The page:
Rossenhovel, Carsten (2008). “Peer-to-Peer Filters: Ready for Internet Prime Time?” Internet Evolution, at http://www.internetevolution.com/document.asp?doc_id=148803&page_number=1
Sabatier, Paul A. (1988) “An advocacy coalition framework of policy change and the role of policy- oriented learning,” Policy Studies, vol. 21, pp. 129-168.
Solove, Daniel J. (2004). The Digital Person: Technology and Privacy in the Information Age. New York: New York University Press.
Solove, Daniel J. (2008). Understanding Privacy. Cambridge, Mass.: Harvard University Press.
Topolski, Robert M. (2008). “NebuAd and Partner ISPs: Wiretapping, Forgery, and Browser Hijacking” Free Press and Public Knowledge. Published June 12, 2008.
Other Key Texts
Allot Communications Ltd. (2007). Digging Deeper Into Deep Packet Inspection, at http://www.getadvanced.net/learning/whitepapers/networkmanagement/Deep%20Packet%20Inspection_White_Paper.pdf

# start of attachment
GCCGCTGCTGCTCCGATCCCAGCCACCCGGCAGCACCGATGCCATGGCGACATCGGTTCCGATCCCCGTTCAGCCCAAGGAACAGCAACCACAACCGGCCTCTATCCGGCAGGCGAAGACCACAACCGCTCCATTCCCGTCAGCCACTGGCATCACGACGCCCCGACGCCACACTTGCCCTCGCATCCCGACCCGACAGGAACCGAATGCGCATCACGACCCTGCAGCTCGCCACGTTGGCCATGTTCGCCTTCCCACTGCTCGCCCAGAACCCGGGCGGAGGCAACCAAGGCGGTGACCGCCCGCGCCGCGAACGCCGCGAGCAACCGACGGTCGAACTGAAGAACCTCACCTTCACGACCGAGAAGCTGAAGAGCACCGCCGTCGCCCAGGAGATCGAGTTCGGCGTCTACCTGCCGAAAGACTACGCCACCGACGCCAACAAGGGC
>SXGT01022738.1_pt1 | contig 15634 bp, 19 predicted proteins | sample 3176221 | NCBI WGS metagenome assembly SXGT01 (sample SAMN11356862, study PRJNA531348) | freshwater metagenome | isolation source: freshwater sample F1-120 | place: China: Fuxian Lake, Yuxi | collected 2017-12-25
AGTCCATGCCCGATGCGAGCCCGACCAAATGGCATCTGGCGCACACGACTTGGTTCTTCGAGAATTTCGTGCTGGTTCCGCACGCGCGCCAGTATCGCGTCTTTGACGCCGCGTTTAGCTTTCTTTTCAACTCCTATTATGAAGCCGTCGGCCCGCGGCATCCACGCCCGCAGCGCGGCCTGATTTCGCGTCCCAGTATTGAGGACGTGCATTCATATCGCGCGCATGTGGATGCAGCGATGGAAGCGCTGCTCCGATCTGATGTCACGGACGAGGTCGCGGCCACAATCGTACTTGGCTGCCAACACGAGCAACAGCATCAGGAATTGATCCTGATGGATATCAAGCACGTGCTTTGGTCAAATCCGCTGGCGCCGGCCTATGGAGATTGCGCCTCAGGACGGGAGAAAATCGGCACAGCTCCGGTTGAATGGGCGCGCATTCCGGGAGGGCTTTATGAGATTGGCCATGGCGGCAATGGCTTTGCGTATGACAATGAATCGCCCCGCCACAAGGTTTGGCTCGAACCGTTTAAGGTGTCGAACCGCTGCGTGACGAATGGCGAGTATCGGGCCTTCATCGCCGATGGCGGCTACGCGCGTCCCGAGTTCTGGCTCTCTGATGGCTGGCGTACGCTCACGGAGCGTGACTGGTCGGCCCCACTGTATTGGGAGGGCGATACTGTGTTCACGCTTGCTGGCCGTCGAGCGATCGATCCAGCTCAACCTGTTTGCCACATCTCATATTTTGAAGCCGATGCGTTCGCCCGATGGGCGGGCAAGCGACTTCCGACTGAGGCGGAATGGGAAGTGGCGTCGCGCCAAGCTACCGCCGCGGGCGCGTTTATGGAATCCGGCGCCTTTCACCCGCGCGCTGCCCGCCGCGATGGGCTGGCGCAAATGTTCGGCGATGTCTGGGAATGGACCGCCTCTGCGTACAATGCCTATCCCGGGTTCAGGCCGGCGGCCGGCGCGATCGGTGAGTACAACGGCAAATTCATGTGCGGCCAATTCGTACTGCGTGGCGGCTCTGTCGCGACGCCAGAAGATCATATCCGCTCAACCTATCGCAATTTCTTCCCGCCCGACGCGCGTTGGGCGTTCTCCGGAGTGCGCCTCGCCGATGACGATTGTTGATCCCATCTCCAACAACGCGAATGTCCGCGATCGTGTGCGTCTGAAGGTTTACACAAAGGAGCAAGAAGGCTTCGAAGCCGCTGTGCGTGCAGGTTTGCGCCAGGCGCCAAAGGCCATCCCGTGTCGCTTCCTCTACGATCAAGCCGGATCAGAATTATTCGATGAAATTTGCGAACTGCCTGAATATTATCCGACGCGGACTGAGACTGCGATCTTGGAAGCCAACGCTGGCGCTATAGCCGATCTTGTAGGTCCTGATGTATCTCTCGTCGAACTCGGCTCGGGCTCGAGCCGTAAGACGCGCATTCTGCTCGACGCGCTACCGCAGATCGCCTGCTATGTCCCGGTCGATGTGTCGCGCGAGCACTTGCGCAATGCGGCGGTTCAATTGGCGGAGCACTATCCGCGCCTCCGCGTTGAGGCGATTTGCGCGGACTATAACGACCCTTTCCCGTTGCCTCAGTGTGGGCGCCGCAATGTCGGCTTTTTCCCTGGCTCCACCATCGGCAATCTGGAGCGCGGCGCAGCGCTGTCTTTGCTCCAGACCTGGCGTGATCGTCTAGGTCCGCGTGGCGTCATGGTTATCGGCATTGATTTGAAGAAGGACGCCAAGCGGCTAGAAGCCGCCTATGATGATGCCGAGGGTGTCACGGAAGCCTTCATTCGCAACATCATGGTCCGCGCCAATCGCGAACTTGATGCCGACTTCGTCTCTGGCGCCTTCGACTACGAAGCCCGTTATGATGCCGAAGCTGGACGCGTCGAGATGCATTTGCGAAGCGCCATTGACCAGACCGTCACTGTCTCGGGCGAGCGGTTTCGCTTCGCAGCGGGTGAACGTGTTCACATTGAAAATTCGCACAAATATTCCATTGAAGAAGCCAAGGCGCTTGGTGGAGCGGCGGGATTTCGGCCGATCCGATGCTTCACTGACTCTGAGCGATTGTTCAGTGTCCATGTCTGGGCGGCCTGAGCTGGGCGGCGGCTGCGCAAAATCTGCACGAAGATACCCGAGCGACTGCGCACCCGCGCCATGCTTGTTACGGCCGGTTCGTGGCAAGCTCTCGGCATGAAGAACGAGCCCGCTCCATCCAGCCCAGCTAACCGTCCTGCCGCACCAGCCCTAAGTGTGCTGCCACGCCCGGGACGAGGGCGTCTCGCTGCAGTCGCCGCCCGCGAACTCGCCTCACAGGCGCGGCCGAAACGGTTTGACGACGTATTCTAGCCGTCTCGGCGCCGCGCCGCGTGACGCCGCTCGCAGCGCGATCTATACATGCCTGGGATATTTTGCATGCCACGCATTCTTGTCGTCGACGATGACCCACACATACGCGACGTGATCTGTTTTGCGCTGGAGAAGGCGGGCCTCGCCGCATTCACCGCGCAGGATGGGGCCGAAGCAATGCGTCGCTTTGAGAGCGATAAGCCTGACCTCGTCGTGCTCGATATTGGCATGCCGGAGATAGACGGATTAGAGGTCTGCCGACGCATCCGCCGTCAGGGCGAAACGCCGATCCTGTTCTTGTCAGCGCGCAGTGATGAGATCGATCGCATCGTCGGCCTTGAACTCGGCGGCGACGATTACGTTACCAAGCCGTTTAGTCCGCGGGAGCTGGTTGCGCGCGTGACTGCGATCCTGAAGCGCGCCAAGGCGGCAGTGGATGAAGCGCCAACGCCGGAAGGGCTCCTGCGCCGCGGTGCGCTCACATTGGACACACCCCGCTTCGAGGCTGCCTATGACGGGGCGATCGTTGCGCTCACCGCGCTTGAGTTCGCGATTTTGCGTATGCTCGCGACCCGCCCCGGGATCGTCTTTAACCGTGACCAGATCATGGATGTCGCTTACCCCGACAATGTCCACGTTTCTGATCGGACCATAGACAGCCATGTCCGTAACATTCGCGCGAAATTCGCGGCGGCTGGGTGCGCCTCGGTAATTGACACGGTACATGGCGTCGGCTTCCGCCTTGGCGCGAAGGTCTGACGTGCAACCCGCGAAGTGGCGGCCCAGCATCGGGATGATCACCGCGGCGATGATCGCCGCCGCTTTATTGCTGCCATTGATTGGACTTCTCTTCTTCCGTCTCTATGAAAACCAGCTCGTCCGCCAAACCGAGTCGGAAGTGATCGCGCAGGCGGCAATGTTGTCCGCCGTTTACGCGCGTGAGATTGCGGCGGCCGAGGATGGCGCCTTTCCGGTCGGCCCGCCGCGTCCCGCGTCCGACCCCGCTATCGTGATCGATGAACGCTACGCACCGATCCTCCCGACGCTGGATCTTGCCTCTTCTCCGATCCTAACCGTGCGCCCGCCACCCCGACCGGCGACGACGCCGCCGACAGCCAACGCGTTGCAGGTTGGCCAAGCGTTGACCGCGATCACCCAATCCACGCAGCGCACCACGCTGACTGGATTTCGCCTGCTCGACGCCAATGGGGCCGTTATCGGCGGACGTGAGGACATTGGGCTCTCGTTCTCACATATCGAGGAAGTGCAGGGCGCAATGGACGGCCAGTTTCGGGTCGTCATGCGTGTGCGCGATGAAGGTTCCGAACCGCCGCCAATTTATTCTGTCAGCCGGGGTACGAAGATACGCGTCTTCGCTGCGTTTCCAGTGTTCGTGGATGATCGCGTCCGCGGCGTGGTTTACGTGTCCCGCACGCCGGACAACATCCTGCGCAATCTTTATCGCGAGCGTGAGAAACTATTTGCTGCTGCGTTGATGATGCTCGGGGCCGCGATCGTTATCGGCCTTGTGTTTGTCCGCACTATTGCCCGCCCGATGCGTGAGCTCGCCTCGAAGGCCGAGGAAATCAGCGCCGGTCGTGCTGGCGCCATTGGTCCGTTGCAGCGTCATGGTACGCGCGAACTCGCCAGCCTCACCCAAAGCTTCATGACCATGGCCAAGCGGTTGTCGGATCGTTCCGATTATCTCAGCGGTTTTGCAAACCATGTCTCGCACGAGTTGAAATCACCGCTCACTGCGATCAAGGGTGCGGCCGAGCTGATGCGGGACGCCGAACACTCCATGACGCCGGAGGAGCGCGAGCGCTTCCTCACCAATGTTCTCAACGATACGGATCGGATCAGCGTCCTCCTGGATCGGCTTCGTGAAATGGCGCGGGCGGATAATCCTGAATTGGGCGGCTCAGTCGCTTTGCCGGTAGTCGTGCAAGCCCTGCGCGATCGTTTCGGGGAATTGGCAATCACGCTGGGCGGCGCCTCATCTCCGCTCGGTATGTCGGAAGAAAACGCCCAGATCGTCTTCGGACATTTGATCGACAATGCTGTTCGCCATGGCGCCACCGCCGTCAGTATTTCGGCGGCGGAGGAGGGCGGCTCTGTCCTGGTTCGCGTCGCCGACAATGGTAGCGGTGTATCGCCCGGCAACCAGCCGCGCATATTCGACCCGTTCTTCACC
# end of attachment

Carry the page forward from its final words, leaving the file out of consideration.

Anderson, Nate (2007). “Deep packet inspection meets ‘Net neutrality, CALEA,” ArsTechnica. Published June 25, 2007, at http://arstechnica.com/articles/culture/Deep-packet-inspection-meets-net-neutrality.ars
Bennett, Colin (1992). Regulating Privacy: Data Protection and Public Policy in Europe and the United States. Ithaca: Cornell University Press.
Bennett, Colin (1997). “Convergence Revisted: Toward a Global Policy for the Protection of Personal Data,” in Technology and Privacy: The New Landscape, Phillip E. Agre and Marc Rotenberg (eds). Cambridge, Mass.: The MIT Press. pp. 99-123.
Bennett, Colin (2001). “Cookies, Web Bugs, Webcams and Cue Cats: Patterns of Surveillance on the World Wide Web,” Ethics and Information Technology, vol. 3, pp. 197-210.
Bennett, Colin, and Rebecca Grant (1999). Visions of Privacy: Policy Choices for the Digital Age. Toronto: University of Toronto Press.
Bond, Jonathan C. (2008). “Defining Disclosure in a Digital Age: Updating the Privacy Act for the Twenty-First Century,” The George Washington Law Review, vol. 76(5), pp. 1233-1258.